14. Cantarelli, E., et al. Transplant Site Influences the Immune Response After Islet Transplantation: Bone Marrow Versus Liver. Transplantation. 101 (5), 1046-1055 (2017).
  15. White, S. A., et al. The risks of total pancreatectomy and splenic islet autotransplantation. Cell Transplantation. 9 (1), 19-24 (2000).
  16. Itoh, T., Nishinakamura, H., Kumano, K., Takahashi, H., Kodama, S. The Spleen Is an Ideal Site for Inducing Transplanted Islet Graft Expansion in Mice. PLoS One. 12 (1), 0170899 (2017).
  17. Sakata, N., Yoshimatsu, G., Kodama, S. The Spleen as an Optimal Site for Islet Transplantation and a Source of Mesenchymal Stem Cells. International Journal of Molecular Sciences. 19 (5), (2018).
  18. Sakata, N., et al. Effect of rat-to-mouse bioartificial pancreas xenotransplantation on diabetic renal damage and survival. Pancreas. 32 (3), 249-257 (2006).
  19. Nagaya, M., et al. Effectiveness of bioengineered islet cell sheets for the treatment of diabetes mellitus. Journal of Surgical Research. 227, 119-129 (2018).
  20. Weaver, J. D., et al. Vasculogenic hydrogel enhances islet survival, engraftment, and function in leading extrahepatic sites. Science Advances. 3 (6), 1700184 (2017).
  21. Dufour, J. M., et al. Development of an ectopic site for islet transplantation, using biodegradable scaffolds. Tissue Engineering. 11 (9-10), 1323-1331 (2005).
  22. Chen, X., et al. The epididymal fat pad as a transplant site for minimal islet mass. Transplantation. 84 (1), 122-125 (2007).
  23. Sakata, N., et al. Mechanism of Transplanted Islet Engraftment in Visceral White Adipose Tissue. Transplantation. 104 (12), 2516-2527 (2020).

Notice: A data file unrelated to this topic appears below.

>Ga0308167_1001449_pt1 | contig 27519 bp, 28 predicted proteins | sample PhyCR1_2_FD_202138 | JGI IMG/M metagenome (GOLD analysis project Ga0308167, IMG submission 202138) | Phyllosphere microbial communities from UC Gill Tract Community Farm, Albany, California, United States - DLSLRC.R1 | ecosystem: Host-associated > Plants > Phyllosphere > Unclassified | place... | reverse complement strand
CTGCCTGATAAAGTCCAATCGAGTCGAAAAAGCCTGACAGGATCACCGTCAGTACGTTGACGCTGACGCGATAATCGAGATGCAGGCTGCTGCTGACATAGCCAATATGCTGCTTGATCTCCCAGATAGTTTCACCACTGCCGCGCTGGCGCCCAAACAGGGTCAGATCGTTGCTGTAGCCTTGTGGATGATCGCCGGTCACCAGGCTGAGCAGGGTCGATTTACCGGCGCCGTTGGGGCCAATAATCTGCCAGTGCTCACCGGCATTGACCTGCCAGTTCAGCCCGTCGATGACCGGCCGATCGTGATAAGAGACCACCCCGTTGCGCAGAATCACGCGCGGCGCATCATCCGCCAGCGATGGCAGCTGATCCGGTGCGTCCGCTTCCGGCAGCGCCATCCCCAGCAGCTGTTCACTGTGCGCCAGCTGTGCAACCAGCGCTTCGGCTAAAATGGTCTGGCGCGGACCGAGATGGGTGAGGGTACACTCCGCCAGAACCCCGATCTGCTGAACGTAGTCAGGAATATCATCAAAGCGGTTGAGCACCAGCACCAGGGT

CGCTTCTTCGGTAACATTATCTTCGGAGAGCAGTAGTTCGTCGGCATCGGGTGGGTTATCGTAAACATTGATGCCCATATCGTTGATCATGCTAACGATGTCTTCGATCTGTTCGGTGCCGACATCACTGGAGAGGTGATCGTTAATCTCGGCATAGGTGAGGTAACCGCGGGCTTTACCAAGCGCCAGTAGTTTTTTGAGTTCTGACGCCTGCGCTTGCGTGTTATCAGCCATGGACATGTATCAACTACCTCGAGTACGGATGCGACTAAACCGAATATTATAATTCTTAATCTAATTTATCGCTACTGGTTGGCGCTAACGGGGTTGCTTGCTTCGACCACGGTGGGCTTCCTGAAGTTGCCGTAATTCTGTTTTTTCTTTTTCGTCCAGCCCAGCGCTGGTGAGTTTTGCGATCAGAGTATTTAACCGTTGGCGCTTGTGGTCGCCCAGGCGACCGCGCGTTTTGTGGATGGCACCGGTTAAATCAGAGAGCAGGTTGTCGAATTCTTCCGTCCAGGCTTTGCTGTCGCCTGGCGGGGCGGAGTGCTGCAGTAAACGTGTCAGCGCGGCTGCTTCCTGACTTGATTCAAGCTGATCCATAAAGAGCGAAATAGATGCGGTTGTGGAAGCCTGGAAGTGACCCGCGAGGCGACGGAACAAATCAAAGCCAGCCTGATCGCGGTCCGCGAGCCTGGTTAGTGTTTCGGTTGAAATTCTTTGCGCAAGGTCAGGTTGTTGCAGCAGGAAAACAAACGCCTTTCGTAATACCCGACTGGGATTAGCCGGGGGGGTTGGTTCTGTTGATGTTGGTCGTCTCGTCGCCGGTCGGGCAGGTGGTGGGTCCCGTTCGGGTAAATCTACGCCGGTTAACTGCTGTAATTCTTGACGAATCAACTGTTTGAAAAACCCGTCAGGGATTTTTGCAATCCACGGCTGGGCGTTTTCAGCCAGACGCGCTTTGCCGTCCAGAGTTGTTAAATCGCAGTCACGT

24. Navarro-Requena, C., et al. PEG hydrogel containing calcium-releasing particles and mesenchymal stromal cells promote vessel maturation. Acta Biomaterialia. 67, 53-65 (2018).
  25. Phelps, E. A., Headen, D. M., Taylor, W. R., Thule, P. M., Garcia, A. J. Vasculogenic bio-synthetic hydrogel for enhancement of pancreatic islet engraftment and function in type 1 diabetes. Biomaterials. 34 (19), 4602-4611 (2013).
  26. Manzoli, V., et al. Immunoisolation of murine islet allografts in vascularized sites through conformal coating with polyethylene glycol. American Journal of Transplantation. 18 (3), 590-603 (2018).
  27. Gotoh, M., Maki, T., Kiyoizumi, T., Satomi, S., Monaco, A. P. An improved method for isolation of mouse pancreatic islets. Transplantation. 40 (4), 437-438 (1985).
  28. Brandhorst, D., Brandhorst, H., Hering, B. J., Bretzel, R. G. Long-term survival, morphology and in vitro function of isolated pig islets under different culture conditions. Transplantation. 67 (12), 1533-1541 (1999).
  29. Noguchi, H., et al. Low-temperature preservation of isolated islets is superior to conventional islet culture before islet transplantation. Transplantation. 89 (1), 47-54 (2010).
  30. Itoh, T., et al. Low temperature condition prevents hypoxia-induced islet cell damage and HMGB1 release in a mouse model. Cell Transplantation. 21 (7), 1361-1370 (2012).
  31. Komatsu, H., et al. Optimizing Temperature and Oxygen Supports Long-term Culture of Human Islets. Transplantation. 103 (2), 299-306 (2019).
  32. Unger, R. H. Lipid overload and overflow: metabolic trauma and the metabolic syndrome. Trends in Endocrinology, Metabolism. 14 (9), 398-403 (2003).
  33. Mao, D., et al. A macroporous heparin-releasing silk fibroin scaffold improves islet transplantation outcome by promoting islet revascularisation and survival. Acta Biomaterialia. 59, 210-220 (2017).
  34. Wang, K., Wang, X., Han, C. S., Chen, L. Y., Luo, Y. Scaffold-supported Transplantation of Islets in the Epididymal Fat Pad of Diabetic Mice. Journal of Visualized Experiments. (125), e54995 (2017).
  35. Wang, X., Wang, K., Zhang, W., Qiang, M., Luo, Y. A bilaminated decellularized scaffold for islet transplantation: Structure, properties and functions in diabetic mice. Biomaterials. 138, 80-90 (2017).
  36. Rios, P. D., Zhang, X., Luo, X., Shea, L. D. Mold-casted non-degradable, islet macro-encapsulating hydrogel devices for restoration of normoglycemia in diabetic mice. Biotechnology and Bioengineering. 113 (11), 2485-2495 (2016).

This article has been published

Video Coming Soon

JoVE Logo


Terms of Use





Copyright © 2024 MyJoVE Corporation. All rights reserved